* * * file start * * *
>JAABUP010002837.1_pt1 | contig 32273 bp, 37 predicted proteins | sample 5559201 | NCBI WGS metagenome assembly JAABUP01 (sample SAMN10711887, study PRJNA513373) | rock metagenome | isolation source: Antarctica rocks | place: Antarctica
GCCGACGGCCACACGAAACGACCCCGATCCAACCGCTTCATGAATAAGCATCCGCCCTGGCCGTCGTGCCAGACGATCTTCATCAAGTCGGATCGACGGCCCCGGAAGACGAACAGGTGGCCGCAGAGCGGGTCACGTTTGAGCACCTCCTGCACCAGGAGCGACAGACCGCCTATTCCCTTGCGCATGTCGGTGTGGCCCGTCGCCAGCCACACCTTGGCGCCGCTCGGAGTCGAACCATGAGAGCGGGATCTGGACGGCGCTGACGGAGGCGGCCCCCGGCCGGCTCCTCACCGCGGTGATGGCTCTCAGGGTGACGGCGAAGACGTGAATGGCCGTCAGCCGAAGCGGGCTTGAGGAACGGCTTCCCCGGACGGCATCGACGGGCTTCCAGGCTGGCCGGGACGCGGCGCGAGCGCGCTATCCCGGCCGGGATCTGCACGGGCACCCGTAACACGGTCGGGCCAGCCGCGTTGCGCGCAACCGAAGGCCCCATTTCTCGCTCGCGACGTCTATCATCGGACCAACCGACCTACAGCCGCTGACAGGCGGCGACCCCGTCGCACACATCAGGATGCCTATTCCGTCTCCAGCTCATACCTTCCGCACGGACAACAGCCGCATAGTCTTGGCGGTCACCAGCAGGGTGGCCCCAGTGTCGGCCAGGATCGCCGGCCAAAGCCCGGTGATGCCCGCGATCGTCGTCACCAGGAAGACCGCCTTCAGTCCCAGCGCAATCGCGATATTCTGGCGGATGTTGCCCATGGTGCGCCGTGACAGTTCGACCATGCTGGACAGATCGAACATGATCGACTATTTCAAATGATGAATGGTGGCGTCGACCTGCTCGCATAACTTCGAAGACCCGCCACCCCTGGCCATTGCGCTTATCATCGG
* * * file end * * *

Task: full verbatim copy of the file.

>JAABUP010002837.1_pt1 | contig 32273 bp, 37 predicted proteins | sample 5559201 | NCBI WGS metagenome assembly JAABUP01 (sample SAMN10711887, study PRJNA513373) | rock metagenome | isolation source: Antarctica rocks | place: Antarctica
GCCGACGGCCACACGAAACGACCCCGATCCAACCGCTTCATGAATAAGCATCCGCCCTGGCCGTCGTGCCAGACGATCTTCATCAAGTCGGATCGACGGCCCCGGAAGACGAACAGGTGGCCGCAGAGCGGGTCACGTTTGAGCACCTCCTGCACCAGGAGCGACAGACCGCCTATTCCCTTGCGCATGTCGGTGTGGCCCGTCGCCAGCCACACCTTGGCGCCGCTCGGAGTCGAACCATGAGAGCGGGATCTGGACGGCGCTGACGGAGGCGGCCCCCGGCCGGCTCCTCACCGCGGTGATGGCTCTCAGGGTGACGGCGAAGACGTGAATGGCCGTCAGCCGAAGCGGGCTTGAGGAACGGCTTCCCCGGACGGCATCGACGGGCTTCCAGGCTGGCCGGGACGCGGCGCGAGCGCGCTATCCCGGCCGGGATCTGCACGGGCACCCGTAACACGGTCGGGCCAGCCGCGTTGCGCGCAACCGAAGGCCCCATTTCTCGCTCGCGACGTCTATCATCGGACCAACCGACCTACAGCCGCTGACAGGCGGCGACCCCGTCGCACACATCAGGATGCCTATTCCGTCTCCAGCTCATACCTTCCGCACGGACAACAGCCGCATAGTCTTGGCGGTCACCAGCAGGGTGGCCCCAGTGTCGGCCAGGATCGCCGGCCAAAGCCCGGTGATGCCCGCGATCGTCGTCACCAGGAAGACCGCCTTCAGTCCCAGCGCAATCGCGATATTCTGGCGGATGTTGCCCATGGTGCGCCGTGACAGTTCGACCATGCTGGACAGATCGAACATGATCGACTATTTCAAATGATGAATGGTGGCGTCGACCTGCTCGCATAACTTCGAAGACCCGCCACCCCTGGCCATTGCGCTTATCATCGG